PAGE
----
Abortion ban protests: Thousands demonstrate against new restrictive laws across America

Chris Riotta

Massive protests opposing a series of bans against abortions have continued for several days after one of the most stringent abortion laws in the nation was signed into law in Alabama last week.

Crowds of demonstrators on Capitol Hill were joined by prominent women’s rights activists and politicians on Tuesday, including 2020 presidential hopeful Kirsten Gillibrand, for a rally titled #StopTheBans.

“Our democracy only works when the people of this country stand up and demand it,” the New York senator said to cheers. “Do not allow this moment to pass without putting everything you have behind it … organise, advocate and vote.”

Across the country, Americans from all walks of life marched in major cities and small towns to oppose bans like the one in Alabama, which makes performing an abortion a felony in nearly all cases.

The bill, signed by Republican Governor Kay Ivey, is effectively designed to set up a lengthy legal battle that could result in the Supreme Court revisiting a decades-old decision for Roe v. Wade, which deemed abortion a Constitutionally-protected right.

“To the bill’s many supporters, this legislation stands as a powerful testament to Alabamians’ deeply held belief that every life is precious and that every life is a sacred gift from God,” the governor said in a statement while signing the bill on Wednesday.

Hundreds of demonstrators then marched to the Alabama Capitol on Sunday to protest the state’s newly approved abortion ban, chanting “my body, my choice!” and “vote them out!”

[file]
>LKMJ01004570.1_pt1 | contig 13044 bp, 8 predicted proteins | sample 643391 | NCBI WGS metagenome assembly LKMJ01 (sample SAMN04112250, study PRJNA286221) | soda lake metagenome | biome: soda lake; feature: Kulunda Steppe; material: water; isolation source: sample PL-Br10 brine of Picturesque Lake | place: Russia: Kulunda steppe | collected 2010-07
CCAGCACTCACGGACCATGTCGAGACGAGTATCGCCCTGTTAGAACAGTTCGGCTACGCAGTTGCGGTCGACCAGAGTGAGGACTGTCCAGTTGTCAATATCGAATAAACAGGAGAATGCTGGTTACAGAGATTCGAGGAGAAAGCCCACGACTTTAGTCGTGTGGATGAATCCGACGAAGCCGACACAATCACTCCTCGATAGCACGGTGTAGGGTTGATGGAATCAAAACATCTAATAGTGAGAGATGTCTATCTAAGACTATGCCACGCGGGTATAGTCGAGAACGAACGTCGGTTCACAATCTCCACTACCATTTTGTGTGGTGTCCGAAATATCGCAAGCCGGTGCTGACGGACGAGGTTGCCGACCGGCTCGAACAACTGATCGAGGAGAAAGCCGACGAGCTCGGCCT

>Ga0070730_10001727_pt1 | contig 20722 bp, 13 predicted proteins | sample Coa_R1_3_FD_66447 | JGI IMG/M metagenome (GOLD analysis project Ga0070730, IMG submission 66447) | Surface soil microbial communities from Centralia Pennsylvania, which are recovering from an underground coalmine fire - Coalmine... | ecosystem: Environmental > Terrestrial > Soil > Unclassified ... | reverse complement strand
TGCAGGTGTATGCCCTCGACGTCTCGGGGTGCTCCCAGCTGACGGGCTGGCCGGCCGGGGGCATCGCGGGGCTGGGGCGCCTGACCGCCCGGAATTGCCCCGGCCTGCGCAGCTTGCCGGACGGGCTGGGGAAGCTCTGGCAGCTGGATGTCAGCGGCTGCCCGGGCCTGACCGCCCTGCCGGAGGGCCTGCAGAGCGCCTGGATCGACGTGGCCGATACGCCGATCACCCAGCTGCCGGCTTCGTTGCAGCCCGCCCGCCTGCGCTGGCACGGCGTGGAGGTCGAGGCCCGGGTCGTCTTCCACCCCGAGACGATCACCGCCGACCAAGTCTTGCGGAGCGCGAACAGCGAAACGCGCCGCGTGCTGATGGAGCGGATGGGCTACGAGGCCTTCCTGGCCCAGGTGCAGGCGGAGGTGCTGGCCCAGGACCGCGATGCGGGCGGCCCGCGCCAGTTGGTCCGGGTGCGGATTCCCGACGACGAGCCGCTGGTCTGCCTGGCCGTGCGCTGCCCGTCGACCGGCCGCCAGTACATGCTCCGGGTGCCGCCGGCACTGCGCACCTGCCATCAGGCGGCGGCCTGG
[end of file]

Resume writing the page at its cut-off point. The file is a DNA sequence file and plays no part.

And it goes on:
In a statement addressing the cheering crowd, Planned Parenthood Southeast President Staci Fox said “Banning abortion does not stop abortion. It stops safe abortion.”

Governors in Kentucky, Mississippi, Ohio and Georgia have also approved bans on abortion once a fetal heartbeat is detected, which can happen as early as the sixth week of pregnancy.

But none of the laws have actually taken effect, and all are expected to be blocked by the courts as the legal challenges play out with an ultimate eye on the Supreme Court.

Marchers have said the measures are energising supporters of legalised abortion, and they say they are digging in for a legal and political fight. Along the route they took, the protesters passed by scattered counter-demonstrators raising signs against abortion.

The Alabama law would make it a felony, punishable by up to 99 years or life in prison to perform an abortion. There would be no punishment for the woman receiving the abortion.

But the protest outside the Alabama Capitol on Sunday occurred in a state where a majority of voters recently agreed to put anti-abortion language in the Alabama Constitution. Fifty-nine per cent of state voters in November approved the constitutional amendment saying the state recognises the rights of the “unborn.”

Donald Trump, while not mentioning Alabama’s law, wrote in a weekend tweet that he is strongly “pro-life” but favours exceptions.

“As most people know, and for those who would like to know, I am strongly Pro-Life, with the three exceptions - Rape, Incest and protecting the Life of the mother - the same position taken by Ronald Reagan,” The president wrote in a series of tweets.

Alabama’s abortion ban would go into effect in six months if it isn’t blocked by legal challenges.

Additional reporting by AP